Large mosaic in ancient tomb uncovered in Greece

October 12, 2014 by Demetris Nellas
In this picture provided by Greece's Culture ministry on Sunday, Oct. 12, 2014, a partly damaged floor mosaic is shown inside an ancient Greek tomb, depicting a chariot driver, two horses and the Greek god Hermes. Archaeologists digging through an ancient grave at Amphipolis, northern Greece, uncovered the 3-by-4.5 meter (10-by-15 ft.) mosaic in what is likely the antechamber to the main burial room. (AP Photo/Greek Culture Ministry)

Archaeologists digging through a vast ancient tomb in Amphipolis in northern Greece have uncovered a floor mosaic that covers the whole area of a room seen as the antechamber to the main burial ground.

The mosaic, 3 meters (10 feet) long and 4.5 meters (15 feet) wide, depicts a horseman with a laurel wreath driving a chariot drawn by two horses and preceded by the god Hermes. According to a Culture Ministry announcement on Sunday, Hermes is depicted here as the conductor of souls to the afterlife.

The mosaic is made up of pebbles in many colors: white, black, gray, blue, red and yellow. A circular part, near the center of the mosaic, is missing, but authorities say enough fragments have been found to reconstruct a large part.

The ministry says that archaeologists have dated the mosaic to the last quarter of 4th century B.C. (325-300 B.C.), consistent with their belief the grave contains the remains of a contemporary of Alexander the Great, the ancient Greek King of Macedonia, who conquered the Persian Empire and reached present-day India, Afghanistan and Uzbekistan in a whirlwind campaign, from 334 to 323 B.C. The grave may be that of a relative or general of Alexander's, have speculated.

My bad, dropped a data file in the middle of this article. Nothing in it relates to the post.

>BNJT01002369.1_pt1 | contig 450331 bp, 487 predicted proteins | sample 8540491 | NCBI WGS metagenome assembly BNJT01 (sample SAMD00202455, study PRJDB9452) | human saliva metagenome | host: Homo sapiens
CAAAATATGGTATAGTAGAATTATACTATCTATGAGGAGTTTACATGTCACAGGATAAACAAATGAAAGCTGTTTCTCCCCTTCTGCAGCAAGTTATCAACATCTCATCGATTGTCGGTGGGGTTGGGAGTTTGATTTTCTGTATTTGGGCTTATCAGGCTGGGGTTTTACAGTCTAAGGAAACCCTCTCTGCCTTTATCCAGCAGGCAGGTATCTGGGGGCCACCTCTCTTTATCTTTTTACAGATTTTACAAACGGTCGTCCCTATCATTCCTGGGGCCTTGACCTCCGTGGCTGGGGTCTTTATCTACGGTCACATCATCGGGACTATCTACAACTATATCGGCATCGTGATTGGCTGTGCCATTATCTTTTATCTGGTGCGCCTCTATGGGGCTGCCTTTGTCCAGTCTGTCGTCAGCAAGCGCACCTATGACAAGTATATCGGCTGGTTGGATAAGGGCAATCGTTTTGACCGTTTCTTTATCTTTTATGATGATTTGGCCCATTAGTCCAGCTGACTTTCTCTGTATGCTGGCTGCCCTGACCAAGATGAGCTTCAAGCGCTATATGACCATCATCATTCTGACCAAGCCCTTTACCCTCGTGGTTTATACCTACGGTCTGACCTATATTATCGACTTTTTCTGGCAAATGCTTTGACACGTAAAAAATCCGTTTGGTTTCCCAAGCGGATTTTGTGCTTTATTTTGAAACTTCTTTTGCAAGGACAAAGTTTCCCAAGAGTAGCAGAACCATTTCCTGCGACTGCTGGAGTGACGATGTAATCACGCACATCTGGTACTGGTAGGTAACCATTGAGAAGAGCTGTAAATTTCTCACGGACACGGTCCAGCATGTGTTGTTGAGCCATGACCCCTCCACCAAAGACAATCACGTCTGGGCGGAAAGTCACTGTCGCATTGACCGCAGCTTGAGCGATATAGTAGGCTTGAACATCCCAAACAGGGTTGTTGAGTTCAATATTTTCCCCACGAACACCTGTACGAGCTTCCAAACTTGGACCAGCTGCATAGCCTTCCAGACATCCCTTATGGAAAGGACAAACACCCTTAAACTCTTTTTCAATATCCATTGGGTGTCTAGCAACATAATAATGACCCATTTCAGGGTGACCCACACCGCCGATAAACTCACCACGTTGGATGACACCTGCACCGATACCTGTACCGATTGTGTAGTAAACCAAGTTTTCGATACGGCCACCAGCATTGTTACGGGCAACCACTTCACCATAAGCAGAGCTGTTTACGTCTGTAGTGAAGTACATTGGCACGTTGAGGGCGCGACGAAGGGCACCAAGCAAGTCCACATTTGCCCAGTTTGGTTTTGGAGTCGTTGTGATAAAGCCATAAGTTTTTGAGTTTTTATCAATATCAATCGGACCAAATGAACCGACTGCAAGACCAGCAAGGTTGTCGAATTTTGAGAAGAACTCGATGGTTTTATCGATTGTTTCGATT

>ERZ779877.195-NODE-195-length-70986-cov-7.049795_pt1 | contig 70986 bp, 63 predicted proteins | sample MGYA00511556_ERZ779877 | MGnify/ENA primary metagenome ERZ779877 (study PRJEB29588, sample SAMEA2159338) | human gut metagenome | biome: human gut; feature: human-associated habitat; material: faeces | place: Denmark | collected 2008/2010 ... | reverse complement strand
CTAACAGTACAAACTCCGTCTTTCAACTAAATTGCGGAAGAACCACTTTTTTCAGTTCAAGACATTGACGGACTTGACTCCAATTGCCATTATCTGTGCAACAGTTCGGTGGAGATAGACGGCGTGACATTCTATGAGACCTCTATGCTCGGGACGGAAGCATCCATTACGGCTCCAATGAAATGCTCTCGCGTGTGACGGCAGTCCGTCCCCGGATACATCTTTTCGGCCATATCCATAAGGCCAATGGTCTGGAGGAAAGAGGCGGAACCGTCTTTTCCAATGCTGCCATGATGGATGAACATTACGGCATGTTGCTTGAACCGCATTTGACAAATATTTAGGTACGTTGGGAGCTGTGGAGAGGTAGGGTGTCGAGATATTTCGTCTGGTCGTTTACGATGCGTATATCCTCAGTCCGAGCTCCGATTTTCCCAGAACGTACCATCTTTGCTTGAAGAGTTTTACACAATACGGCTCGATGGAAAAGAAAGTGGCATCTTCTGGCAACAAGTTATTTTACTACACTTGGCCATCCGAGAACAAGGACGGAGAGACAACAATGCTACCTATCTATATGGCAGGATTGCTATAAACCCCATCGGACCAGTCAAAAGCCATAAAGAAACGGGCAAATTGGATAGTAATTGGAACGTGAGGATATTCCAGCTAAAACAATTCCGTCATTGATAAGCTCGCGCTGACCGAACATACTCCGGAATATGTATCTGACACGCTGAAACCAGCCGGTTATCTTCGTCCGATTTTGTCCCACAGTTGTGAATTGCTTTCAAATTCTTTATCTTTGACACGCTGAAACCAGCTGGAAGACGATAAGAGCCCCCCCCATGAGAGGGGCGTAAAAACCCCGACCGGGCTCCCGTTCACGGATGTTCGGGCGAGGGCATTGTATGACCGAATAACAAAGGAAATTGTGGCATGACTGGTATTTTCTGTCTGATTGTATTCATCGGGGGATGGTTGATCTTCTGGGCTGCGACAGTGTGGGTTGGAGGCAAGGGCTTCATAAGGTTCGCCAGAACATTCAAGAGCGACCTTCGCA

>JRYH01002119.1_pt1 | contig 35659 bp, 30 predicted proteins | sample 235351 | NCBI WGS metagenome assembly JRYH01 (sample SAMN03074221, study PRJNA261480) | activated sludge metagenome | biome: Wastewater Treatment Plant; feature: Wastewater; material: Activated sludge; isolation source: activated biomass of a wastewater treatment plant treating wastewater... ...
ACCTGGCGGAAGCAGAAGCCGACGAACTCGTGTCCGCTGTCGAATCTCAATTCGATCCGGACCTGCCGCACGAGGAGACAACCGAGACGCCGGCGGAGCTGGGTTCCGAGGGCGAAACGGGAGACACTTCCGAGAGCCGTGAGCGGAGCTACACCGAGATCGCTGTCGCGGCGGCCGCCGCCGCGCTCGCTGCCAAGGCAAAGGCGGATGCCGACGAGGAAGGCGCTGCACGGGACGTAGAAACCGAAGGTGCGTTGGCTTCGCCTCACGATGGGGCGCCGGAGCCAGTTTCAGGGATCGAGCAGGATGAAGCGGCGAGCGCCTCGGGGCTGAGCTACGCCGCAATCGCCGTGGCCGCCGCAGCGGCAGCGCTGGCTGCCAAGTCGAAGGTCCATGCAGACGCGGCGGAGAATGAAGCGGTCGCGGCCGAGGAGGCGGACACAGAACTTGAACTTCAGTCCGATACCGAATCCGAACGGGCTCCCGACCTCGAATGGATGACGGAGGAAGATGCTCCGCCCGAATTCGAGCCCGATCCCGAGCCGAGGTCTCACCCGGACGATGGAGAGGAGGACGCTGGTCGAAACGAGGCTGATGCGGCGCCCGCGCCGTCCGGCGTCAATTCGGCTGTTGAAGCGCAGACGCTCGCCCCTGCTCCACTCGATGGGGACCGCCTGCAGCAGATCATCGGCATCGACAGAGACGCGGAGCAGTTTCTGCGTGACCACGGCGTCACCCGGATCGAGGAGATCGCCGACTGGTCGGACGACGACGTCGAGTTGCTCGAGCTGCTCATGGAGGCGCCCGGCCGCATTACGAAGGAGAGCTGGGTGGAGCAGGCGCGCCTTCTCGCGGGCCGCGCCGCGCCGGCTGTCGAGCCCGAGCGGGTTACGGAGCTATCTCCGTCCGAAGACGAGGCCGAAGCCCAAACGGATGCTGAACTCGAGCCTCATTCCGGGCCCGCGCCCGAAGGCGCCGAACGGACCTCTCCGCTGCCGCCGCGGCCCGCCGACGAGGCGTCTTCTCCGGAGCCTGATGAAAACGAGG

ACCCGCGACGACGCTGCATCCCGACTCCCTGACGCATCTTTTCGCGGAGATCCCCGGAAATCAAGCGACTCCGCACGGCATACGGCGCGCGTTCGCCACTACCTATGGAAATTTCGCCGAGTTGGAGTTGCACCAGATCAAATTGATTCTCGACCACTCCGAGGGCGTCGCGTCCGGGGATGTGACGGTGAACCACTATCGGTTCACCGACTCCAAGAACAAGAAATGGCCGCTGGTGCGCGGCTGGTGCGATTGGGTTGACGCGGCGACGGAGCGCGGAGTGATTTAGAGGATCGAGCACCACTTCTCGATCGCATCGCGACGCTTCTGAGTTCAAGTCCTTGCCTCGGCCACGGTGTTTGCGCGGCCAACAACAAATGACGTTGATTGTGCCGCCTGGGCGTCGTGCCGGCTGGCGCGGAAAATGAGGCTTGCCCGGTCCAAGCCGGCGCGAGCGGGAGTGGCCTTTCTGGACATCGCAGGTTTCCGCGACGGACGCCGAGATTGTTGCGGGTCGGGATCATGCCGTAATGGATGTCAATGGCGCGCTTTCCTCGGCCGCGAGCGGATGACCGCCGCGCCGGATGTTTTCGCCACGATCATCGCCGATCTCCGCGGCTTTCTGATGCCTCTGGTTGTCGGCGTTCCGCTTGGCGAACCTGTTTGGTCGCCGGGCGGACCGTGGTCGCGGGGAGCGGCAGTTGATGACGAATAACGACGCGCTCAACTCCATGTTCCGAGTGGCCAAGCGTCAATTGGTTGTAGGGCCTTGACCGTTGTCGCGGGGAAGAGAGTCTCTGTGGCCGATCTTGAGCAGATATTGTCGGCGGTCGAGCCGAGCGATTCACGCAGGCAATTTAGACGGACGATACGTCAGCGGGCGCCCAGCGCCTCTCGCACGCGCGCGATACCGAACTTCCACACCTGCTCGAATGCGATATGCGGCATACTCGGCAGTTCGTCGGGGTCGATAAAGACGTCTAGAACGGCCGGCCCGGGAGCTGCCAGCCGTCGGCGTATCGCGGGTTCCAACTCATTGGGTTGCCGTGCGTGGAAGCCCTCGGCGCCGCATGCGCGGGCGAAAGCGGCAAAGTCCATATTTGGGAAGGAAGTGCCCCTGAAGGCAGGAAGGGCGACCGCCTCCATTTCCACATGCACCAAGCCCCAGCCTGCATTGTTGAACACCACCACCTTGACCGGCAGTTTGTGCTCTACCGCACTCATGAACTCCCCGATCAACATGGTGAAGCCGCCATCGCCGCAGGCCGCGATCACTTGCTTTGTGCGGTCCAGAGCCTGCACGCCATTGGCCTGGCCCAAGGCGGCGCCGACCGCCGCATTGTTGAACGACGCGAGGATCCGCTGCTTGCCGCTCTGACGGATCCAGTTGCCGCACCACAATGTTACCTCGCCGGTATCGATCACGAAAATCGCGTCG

Alexander himself, who died in Babylon in present-day Iraq at age 32, in 323 B.C., is believed to have been buried in Egypt. But his tomb hasn't been found.

In this picture provided by Greece's Culture ministry on Sunday, Oct. 12, 2014, the ancient Greek god Hermes is depicted in a mosaic as the conductor of souls to the afterlife. Archaeologists digging through an ancient grave at Amphipolis, northern Greece, uncovered the 3-by-4.5 meter (10-by-15 ft.) mosaic in what is likely the antechamber to the main burial room. (AP Photo/Greek Culture Ministry)

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Skepticus
5 / 5 (4) Oct 12, 2014
Compared to the Ancients' temples, tombs and pyramids, our current civilization with its fast-food constructions of steel and concrete will crumble and rust away completely into oblivion in 2000 years. Probably the only thing that will remains are ceramic toilet bowls!
mvg
5 / 5 (2) Oct 12, 2014
Compared to the Ancients' temples, tombs and pyramids, our current civilization with its fast-food constructions of steel and concrete will crumble and rust away completely into oblivion in 2000 years. Probably the only thing that will remains are ceramic toilet bowls!


...and nuclear waste.
OZGuy
5 / 5 (2) Oct 13, 2014
A bit more info here:
http://www.news.c...88754239
MandoZink
not rated yet Oct 18, 2014
Compared to the Ancients' temples, tombs and pyramids, our current civilization with its fast-food constructions of steel and concrete will crumble and rust away completely into oblivion in 2000 years. Probably the only thing that will remains are ceramic toilet bowls!

I can imagine the headline in that country for one that doesn't crumble:

"Ancient stove covered in grease uncovered in Greece"

Sorry, Skepticus. I just had to.
OZGuy
5 / 5 (3) Oct 18, 2014

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